Yet again, Lipscomb takes a topic that has been decided by former historians and turns it on its head. The long thought (even agreed upon) theory is that Henry VIII’s will was not created by him, but it was created by those at court who wanted more power before Edward VI reached his majority. And she argues that he was controlling up until the end, but that afterward people took advantage.
While I definitely have my ideas on Henry, I found myself agreeing with her. She pointed out that the will itself was very orthodox Catholic, just with some changes to keep him at the head of the church. And that goes with the rest of his life. If the upstarts in court had gotten a hold of it, it would have been more evangelical.
Also, the people he took out and added as protectors of the realm during Edward VI’s minority made sense. While they were certainly more evangelical (i.e. Protestant) than Henry himself, the conservatives (i.e. Catholic) at court had tried to make a coup against them. They targeted various members of the court, including the Queen, and it upset Henry.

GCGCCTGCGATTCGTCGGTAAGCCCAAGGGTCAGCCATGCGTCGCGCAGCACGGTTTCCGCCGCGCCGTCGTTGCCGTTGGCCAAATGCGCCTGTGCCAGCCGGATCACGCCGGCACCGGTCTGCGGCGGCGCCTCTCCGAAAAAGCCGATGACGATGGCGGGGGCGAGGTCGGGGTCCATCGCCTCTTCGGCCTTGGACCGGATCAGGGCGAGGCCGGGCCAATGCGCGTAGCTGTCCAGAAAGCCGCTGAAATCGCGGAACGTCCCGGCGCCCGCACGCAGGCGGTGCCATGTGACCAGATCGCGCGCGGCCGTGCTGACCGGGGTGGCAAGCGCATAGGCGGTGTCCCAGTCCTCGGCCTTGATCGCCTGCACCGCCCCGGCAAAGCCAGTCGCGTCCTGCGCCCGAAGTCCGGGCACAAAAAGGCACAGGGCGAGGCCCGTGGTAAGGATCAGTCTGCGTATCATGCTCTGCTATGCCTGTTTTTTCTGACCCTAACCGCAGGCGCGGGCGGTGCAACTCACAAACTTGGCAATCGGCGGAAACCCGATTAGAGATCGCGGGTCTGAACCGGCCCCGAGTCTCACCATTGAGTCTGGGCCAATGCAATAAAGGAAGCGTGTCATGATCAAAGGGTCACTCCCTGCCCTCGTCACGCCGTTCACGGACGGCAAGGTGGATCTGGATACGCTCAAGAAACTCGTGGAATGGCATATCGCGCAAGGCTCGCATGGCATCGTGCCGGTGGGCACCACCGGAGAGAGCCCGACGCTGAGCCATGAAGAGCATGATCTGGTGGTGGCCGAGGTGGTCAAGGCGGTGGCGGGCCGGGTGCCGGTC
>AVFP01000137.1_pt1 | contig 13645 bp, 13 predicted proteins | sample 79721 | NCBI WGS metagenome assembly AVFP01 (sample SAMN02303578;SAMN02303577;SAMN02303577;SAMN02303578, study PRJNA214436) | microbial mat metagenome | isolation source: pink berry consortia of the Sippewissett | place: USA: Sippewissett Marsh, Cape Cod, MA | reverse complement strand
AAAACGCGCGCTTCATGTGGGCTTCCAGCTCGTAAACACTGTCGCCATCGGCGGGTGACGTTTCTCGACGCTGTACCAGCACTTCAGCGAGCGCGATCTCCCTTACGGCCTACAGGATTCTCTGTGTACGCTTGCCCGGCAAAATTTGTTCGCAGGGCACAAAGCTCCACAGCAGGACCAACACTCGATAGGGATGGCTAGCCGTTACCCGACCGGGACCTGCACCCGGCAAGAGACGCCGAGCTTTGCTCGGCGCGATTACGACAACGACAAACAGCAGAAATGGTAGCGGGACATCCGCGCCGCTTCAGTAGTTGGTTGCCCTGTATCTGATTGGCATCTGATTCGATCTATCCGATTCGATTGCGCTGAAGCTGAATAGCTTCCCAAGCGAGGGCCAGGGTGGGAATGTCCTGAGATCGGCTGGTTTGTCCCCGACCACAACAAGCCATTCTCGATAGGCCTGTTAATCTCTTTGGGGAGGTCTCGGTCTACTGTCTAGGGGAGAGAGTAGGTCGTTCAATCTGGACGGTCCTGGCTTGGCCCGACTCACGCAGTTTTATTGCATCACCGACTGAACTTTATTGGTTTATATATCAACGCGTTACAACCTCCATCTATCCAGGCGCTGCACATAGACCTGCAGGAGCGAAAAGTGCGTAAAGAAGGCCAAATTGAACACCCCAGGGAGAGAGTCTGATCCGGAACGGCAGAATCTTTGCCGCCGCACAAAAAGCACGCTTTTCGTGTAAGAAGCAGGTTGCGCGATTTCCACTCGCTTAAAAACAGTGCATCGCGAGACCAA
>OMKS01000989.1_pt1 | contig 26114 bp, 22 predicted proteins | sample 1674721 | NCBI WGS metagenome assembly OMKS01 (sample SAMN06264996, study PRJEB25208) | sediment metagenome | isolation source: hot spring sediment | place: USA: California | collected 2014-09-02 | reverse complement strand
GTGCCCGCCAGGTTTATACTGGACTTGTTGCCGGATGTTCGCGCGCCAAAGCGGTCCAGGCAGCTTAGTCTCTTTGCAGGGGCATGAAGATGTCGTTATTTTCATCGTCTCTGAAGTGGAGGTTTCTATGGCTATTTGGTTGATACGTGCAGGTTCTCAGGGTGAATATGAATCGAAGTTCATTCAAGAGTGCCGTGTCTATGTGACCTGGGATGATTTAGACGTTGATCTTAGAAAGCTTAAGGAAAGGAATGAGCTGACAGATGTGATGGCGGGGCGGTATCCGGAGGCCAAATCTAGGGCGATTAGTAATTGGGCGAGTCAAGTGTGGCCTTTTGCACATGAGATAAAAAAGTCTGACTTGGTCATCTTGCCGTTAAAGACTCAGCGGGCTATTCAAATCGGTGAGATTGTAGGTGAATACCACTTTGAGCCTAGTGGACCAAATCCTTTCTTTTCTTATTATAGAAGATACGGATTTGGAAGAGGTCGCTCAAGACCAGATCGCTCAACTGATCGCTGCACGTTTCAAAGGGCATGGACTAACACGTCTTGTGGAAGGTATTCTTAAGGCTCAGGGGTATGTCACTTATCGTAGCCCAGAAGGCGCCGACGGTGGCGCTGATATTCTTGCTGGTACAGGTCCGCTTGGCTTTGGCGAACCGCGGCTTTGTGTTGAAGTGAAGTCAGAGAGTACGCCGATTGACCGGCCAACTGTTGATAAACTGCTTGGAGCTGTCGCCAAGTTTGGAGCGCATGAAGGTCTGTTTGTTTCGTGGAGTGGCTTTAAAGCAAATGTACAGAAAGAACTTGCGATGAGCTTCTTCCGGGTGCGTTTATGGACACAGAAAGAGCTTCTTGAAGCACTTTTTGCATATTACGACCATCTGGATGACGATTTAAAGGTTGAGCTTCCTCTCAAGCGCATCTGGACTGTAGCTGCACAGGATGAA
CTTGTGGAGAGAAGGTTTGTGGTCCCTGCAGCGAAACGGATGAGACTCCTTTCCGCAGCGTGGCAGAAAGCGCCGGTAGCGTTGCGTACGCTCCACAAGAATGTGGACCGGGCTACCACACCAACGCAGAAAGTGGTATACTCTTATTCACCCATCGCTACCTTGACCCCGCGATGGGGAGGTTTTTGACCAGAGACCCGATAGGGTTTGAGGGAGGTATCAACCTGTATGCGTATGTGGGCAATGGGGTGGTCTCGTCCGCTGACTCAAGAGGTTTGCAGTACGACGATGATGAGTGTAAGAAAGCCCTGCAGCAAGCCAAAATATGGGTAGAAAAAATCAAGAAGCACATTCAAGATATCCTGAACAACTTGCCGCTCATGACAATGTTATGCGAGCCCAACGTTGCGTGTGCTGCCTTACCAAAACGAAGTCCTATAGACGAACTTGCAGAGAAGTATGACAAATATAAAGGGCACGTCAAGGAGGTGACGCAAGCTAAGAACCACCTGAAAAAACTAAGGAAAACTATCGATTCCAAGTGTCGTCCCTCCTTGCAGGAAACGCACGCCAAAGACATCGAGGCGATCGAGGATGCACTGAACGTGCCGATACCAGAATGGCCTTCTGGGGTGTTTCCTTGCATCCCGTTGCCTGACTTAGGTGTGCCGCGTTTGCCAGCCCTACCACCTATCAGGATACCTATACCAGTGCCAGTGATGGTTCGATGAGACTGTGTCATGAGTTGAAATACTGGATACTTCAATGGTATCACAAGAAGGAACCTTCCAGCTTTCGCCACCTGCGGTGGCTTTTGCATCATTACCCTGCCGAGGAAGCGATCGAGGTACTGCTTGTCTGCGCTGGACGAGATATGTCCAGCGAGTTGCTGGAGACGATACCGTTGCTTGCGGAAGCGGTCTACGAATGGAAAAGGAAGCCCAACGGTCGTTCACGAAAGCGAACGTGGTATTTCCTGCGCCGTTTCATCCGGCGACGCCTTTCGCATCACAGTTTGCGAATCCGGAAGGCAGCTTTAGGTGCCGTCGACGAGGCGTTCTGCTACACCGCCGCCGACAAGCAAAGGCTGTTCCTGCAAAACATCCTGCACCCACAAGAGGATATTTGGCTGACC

It was the clause he put in about how he wanted all intended gifts to be given to people. Which meant that if he slightly hinted he might give something to you, they could just take and claim it. And there were a lot of missing people from court that had never been replaced, so the people closest to Henry snatched them up.
I think the only downside to this book is that it spends so much time examining the last decade of his life, then the last year, then the last month, and finally the last days before getting to a close examination of the actual will. The book is only ten chapters long (around 100 pages when you take out the appendices, bibliography, notes on the text, and index), so it spends a lot of time setting the stage rather than weaving that into an analysis.
This is a good book. It’s informative and challenges long-held beliefs that I’ve heard time and time again. And it certainly proves a point in doing that. Just that it was a bit too long.